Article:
such as cane molasses to forage material before ensilage may be
beneficial. The objectives of our study were to characterize
guineagrass/ecana silage as influenced by wilting and molasses
additive, and to compare it with sorghum silage.
The field ofguineagrass used forour experimentwas mowed
back to a 6-inch stubble on May 13,1993, and allowed to regrow
for 40 days. Leucaena leaves, including young green branches,
were pruned from an established field on the 17th of June 1993,
chopped through a shredding machine into a meal and partially
dried in a forced-air oven at 1400F (60n) for 48 hours. The 40-
day guineagrass regrowth was approximately four feet in height
and atthe early flowering(boot) stage ofmaturity. It was harvested
with a sickle bar mower on the 22nd ofJune, 1993, and chopped.
Approximately 13 lbs ofchopped guineagrass forage was mixed

SA Fresh forage- molasses PH
34 0 Frsh forage + molasses I DM 5
33 Wiled forge + molesses I 1

Figure 1. Temperature
changes during ensiling of 21
gukieagranmlmna forage
on St Croix.

with all possible combinations ofO, 5, 10
or20 percentofthe partially dried leucaena
leaf meal and 0 or 3 percent molasses, on
fresh weight basis. The molasses was
diluted with an equal weight of water to
facilitate mixing. Treated forage was
thoroughlymixed, hwd-packed in 5-gallon
plastic buckets and weighed. There were
three replicates (buckets) for each
treatment. Fresh forage subsamples were
dried inoven at60C (140F)to determine
dry matter (DM) content Filled plastic
buckets were covered first with a 6 mil
plastic sheet and then with a lid that had a
rubber seal around the rim to keep out air.
In addition to ensiling fresh grass, some
guinea grass was leftto wilt in the field for
approximately three hours before it was
subjectedtosimilarchopping, leucaena and
molasses treatments and ensiled. A 3-ft
copper-constantan thermocouple was
inserted though a hole drilled in the center
of the plastic lid into the bucket to help
monitor temperature changes during the
fermentation process. The hole in the lid
around the thermocouple was sealed with
an epoxy resin (diethylene triamine).
Temperatures were read at 24 hour
intervals on a digital thermometer for 10
days during ensilage. Filled buckets were
stored atroom temperature (approximately
27C or 80F) in a shed for 28 days after
which period, they were reopened and
reweighed.Following visual determination
of color, subsamples ofensiled forage were
removed for DM, pH and volatile fatty acid
(VFA)determinations. Color was rated on
a scale of 1 to 5 (green=l greenish
brownf2.5; brown and moldy=5).
In the other experiment, fresh and
wilted guineagrass, Puerto Rico 5BR

0 24 41 723 9 120 144 iM 10S2 211 240
Time of ensuing, hrs

forage sorghum (PR 5BR) and a millet-
elephantgrass hybrid (M-E) forages were
chopped,mixed withOor lOpent leumcana
leafmeal andOor3 pant molassesadditive
and ensiled as described above.
Theresultsofthe guineagrass/lcaa
experiment whereas follows.Themaximum
observed temperatures occurred within the
first few hours of ensiling and ranged
between 30 and 32 (86-90F) depending
on treatment (Figure 1).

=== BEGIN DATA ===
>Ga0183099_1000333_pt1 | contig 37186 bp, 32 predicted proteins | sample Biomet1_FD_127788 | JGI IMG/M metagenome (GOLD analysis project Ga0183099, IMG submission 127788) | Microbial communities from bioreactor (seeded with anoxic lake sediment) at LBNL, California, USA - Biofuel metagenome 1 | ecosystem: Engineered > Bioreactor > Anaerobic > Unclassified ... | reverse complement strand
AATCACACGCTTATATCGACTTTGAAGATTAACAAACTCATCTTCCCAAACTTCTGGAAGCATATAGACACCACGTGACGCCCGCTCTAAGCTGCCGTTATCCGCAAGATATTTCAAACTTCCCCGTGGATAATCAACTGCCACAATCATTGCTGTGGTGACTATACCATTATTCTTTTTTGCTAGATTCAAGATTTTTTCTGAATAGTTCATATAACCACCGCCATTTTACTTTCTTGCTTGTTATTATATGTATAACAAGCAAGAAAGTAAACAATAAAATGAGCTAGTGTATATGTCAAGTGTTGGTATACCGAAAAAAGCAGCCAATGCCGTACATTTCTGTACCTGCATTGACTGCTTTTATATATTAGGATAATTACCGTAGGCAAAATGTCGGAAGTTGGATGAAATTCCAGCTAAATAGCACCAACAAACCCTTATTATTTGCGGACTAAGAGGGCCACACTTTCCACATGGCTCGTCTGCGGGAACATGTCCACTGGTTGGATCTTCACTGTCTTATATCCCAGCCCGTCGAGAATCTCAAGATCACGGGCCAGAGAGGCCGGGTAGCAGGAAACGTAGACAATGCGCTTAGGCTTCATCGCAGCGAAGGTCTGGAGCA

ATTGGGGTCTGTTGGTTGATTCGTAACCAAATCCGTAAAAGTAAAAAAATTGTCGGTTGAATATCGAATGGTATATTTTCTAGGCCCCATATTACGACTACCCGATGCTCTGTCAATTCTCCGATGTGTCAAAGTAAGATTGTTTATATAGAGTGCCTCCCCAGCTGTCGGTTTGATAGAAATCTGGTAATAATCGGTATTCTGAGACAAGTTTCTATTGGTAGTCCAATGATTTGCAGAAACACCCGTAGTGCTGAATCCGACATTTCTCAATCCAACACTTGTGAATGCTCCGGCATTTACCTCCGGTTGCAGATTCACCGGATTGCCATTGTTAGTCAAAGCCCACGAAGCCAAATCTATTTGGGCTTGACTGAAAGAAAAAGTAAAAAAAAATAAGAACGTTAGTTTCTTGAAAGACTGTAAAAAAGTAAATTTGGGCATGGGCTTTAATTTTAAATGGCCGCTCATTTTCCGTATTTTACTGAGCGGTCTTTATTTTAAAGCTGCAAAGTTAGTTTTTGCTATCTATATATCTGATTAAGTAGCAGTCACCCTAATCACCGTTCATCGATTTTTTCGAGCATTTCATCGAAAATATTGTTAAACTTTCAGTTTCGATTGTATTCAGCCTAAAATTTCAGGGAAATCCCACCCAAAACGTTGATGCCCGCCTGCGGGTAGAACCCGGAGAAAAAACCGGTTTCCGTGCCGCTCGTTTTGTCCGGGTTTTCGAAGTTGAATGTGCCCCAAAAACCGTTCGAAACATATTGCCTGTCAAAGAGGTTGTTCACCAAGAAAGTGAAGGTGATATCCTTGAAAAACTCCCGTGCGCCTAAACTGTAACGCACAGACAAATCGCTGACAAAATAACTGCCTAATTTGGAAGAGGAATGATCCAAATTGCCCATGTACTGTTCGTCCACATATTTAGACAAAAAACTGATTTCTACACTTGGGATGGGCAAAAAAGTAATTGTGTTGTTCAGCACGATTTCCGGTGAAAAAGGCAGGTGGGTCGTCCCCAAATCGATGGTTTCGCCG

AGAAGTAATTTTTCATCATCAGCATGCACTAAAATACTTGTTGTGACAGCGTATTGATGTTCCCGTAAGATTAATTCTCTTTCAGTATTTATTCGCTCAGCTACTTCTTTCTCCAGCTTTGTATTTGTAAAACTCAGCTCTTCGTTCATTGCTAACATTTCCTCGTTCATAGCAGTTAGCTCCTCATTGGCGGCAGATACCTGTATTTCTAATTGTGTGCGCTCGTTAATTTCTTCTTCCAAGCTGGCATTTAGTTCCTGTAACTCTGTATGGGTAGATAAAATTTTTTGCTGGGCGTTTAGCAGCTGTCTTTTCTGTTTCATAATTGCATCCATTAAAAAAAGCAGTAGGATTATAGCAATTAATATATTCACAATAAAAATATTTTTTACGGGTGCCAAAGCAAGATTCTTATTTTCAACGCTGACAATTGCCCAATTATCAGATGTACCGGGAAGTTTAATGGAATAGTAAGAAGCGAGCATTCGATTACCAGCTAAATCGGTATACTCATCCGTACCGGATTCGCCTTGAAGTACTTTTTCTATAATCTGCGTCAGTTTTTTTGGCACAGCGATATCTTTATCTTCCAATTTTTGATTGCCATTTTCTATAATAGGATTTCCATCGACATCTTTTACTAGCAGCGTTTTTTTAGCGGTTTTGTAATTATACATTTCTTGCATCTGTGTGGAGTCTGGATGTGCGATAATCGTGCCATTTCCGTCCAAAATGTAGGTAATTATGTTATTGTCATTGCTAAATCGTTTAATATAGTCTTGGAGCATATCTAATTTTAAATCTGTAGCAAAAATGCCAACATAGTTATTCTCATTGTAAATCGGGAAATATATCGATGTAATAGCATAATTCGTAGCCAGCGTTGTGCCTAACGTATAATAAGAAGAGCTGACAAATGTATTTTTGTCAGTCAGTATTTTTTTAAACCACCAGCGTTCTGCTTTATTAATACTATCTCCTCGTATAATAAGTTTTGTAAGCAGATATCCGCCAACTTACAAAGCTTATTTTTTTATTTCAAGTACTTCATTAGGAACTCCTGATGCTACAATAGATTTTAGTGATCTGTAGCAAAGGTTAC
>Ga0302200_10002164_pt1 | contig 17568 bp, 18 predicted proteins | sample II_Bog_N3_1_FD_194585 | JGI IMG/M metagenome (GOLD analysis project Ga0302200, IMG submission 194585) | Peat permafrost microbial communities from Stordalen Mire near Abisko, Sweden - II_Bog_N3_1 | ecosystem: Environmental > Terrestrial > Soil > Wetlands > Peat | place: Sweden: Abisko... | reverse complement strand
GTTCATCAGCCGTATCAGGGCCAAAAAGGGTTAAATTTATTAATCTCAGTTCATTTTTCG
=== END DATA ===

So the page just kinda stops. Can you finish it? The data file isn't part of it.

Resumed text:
44 For proper
fermentation and long
term preservation of
silage, the results
suggest that molasses or
other energy additive are
necessary. "

Although minimal, the rise in
temperature was affected (P<0.01) by
molasses additive and the condition of
guineagrass (fresh vs. wilted). Maximum
temperature was greater in forage without
molasses additive and for wilted over fresh
guineagrass (Figure 1). This might have
been caused by differences in rates of fatty
acid production and hence rates of
containment ofaerobic microbial activity
under the different treatments. Following
the initial increase, temperatures declined
sharply as entrapped air became depleted.
Apparently, fermentation wascompleted in
8 days (192 hours) beyond which time a
further decline in forage temperatures was
observed for all treatments (Figure 1). Itis

0 3 a 3
Molasses Additive, %
Figure 2. Effect of molasses additive on the final
pH and dry matter losses of guineagrassfitucaena
silage onSt Croik Average overfreh and willed

generally accepted that an early
temperature rise above 55-C (130F) of
forage material in the silo is undesirable.
In our experiment, temperature rise caused
by the initial aerobic respiration was
minimal; probably because forage was
firmly packed to ecludeairand sealed in the
plastic bucket silos.
The initial pH of fresh or wilted guinea
grass forage before ensiling was 6.1 and
that for the partially dried kucaena meal
was 6.2. The pH ofsilage was significantly
affected by molasses additive and leucaena
inclusion (Figures 2 and 3). The final pH
of ensiled forage averaged 4.5 when
molasses was added but 5.1 without
molasses (Figure 2). A pH of about 4.2 is
generally recommended for long term
preservation of silage. The final pH of
silage was generally elevated by the
inclusion of leucaena meal (Figure 3)
probably because of the high buffering
capacity of protein from the legume.
Dry matter content of the fresh and
wilted guinea grass before ensilage
averaged 20 and 25 percent, respectively.
The dried leucaena leaf meal was 83
percent DM. Thus, inclusion of leucaena
at the 0, 5, 10 and 20 percent of fresh
weight on an ensiled basis corresponded
to 0, 18, 32 and 51 percent DM inclusion
for fresh guinea grass and 0, 13,25 and
43 percent DM inclusion for wilted guinea
grass, respectively.
In our experiment, DM losses during
the 28 day storage ranged from I to 6.8
percent and was significantly influenced
by molasses addition and leucaena
inclusion (Figures 2 and 4). The DM
losses, when averaged over leucaena
treatments, were 2.4 and 5.2 percent for



Figure 3. E tof level oflaucama inlusion (fresh
wight basis) on the final pH of gulneagras/
laucnam silage on St. Crolx.

ft a

0 I 10 20
Level of Laucaena, %



Figu & Effec of lvl of aucMan Inclusion (feeh
weight basis) on the final color of gulneagrass/
leuceena silage on St. Crokx.